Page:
In advance of the 10th anniversary of the Sept. 11 terrorist attacks, the so-called “Chaplain of Ground Zero,” Col. Jacob Z. Goldstein spoke of his memories in the aftermath of the collapse of the Twin Towers of the World Trade Center with a crew from Jewish.TV.

“I got there right before the second tower collapsed,” Goldstein recalls in an interview that can be viewed on Jewish.TV, the multimedia portal of the Judaism website “And that’s where I spent the next four-and-a-half months of my life.”

An Army officer and Chabad-Lubavitch rabbi who famously received special permission to keep his full-length beard while serving the armed forces, Goldstein would later be sent to Iraq where following the fall of Baghdad he would preside over Chanukah festivities at the former palace of toppled dictator Saddam Hussein.

But his time at Ground Zero, where he assisted in recovery operations and helped grieving families, would forever change Goldstein’s life.

“When my men and I arrived at Ground Zero, fires were raging out of control and the smoke was burning our eyes. The first thing I noticed was the ash. Cars, people, buildings – everything was covered in ankle-deep ash,” he wrote in the weeks following the attacks. “Some time later it occurred to us that many people who had been inside the World Trade Center had been completely burned, cremated by the intense heat of the explosions and fires. This ash was their remains.

Chaplain Goldstein sits in a gold throne found in Saddam Hussein’s palace in Baghdad.
Chaplain Goldstein sits in a gold throne found in Saddam Hussein’s palace in Baghdad.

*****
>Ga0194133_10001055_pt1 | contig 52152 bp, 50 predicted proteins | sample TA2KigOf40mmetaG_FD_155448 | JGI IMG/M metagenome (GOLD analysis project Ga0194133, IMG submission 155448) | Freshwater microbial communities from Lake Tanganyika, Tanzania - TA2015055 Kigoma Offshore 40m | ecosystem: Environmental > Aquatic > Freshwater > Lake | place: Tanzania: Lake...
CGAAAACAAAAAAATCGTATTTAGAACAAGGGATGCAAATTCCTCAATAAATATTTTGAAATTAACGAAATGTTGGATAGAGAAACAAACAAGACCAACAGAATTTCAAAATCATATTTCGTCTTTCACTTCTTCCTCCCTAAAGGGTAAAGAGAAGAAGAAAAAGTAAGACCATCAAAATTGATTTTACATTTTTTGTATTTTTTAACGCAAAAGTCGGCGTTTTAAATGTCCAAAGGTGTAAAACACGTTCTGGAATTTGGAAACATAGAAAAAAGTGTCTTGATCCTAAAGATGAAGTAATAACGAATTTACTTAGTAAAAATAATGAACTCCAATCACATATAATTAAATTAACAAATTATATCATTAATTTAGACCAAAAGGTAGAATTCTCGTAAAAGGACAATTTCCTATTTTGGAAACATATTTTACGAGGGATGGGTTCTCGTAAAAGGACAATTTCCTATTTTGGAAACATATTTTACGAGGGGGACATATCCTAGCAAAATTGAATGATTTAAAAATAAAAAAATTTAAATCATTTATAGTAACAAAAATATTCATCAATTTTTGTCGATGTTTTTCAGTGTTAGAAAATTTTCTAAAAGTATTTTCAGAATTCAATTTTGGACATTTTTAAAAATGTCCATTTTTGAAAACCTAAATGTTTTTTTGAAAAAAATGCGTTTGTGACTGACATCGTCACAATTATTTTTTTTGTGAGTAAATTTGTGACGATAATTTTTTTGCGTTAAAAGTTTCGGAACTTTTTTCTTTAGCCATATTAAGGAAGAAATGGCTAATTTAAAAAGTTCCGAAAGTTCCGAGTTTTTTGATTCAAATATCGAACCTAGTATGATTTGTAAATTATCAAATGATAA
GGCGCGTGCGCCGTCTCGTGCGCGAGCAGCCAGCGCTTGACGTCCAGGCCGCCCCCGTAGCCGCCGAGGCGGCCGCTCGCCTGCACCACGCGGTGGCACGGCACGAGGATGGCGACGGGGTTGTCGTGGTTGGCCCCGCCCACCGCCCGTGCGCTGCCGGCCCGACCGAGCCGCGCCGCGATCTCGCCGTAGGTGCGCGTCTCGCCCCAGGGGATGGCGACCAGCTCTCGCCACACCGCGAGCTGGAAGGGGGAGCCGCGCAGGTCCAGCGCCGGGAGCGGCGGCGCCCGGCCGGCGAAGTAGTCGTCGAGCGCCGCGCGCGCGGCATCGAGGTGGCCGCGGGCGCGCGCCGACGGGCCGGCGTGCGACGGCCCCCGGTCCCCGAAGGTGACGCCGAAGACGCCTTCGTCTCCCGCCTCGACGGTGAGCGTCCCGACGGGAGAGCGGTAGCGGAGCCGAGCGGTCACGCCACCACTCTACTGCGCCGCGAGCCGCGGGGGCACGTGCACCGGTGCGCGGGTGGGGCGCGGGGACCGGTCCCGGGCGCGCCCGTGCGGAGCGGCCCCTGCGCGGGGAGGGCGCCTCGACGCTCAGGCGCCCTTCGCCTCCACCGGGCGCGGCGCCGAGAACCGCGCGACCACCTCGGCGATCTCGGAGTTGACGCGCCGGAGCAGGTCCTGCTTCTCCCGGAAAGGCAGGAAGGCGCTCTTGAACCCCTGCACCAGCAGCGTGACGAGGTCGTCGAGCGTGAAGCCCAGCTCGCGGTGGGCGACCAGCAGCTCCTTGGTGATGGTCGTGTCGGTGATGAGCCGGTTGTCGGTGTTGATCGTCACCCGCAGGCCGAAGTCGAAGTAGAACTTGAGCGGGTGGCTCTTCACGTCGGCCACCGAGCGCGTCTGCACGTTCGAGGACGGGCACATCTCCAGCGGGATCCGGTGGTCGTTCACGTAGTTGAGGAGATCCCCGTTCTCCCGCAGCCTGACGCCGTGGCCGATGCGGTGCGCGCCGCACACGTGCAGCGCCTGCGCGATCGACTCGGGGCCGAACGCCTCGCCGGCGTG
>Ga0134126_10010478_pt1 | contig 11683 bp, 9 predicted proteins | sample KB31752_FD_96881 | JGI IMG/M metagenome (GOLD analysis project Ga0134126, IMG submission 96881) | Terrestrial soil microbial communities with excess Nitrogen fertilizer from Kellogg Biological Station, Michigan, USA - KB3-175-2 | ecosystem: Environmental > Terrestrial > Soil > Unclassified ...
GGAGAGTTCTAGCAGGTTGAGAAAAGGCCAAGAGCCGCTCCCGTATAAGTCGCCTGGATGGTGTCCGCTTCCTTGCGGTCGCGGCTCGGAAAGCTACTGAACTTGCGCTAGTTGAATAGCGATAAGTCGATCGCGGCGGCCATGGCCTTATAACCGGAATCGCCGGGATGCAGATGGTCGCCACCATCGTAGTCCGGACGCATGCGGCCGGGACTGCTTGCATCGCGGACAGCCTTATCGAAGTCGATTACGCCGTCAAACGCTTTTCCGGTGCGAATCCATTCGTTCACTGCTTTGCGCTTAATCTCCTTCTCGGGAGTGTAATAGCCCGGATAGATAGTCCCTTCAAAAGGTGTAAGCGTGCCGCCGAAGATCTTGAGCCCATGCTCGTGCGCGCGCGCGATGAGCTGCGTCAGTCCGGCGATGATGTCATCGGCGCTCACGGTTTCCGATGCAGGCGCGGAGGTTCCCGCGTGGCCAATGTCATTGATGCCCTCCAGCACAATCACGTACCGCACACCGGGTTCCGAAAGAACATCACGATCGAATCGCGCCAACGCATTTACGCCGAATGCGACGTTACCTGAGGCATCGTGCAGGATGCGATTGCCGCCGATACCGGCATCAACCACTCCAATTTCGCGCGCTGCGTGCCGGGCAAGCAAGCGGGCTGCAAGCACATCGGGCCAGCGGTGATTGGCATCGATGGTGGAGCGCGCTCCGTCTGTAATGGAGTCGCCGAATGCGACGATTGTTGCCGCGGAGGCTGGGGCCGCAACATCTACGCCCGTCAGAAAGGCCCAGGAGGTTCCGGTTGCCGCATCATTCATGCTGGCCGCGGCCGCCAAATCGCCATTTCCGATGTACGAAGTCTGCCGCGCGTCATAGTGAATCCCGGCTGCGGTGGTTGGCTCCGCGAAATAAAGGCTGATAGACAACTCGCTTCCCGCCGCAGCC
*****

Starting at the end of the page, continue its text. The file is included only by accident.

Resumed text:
“I did not clean my boots that night. How could I? Would it make a difference? Within four hours I would be back outside, amid the carnage and destruction,” he continued. “I have not shined my boots since September 11, and when my mission here is completed and I am no longer needed at Ground Zero, these boots will be buried, never to be worn again.”

In his series of 14 clips on Jewish.TV, Goldstein similarly tells of stories both harrowing and amazing, such as blowing a ram’s horn known as a shofar from the site of such destruction, constructing a sukkah atop a two-and-a-half ton Army truck, and leading a family who lost a loved one in the mourner’s prayer known as Kaddish.

The videos come as part of a special section produced by, where visitors can find a collection of articles and first-person recollections from the days, weeks and months following the attacks, as well as leave their own thoughts and reflections.

To view “The Rabbi of Ground Zero: A Chaplain’s Recollections of 9-11,” click here.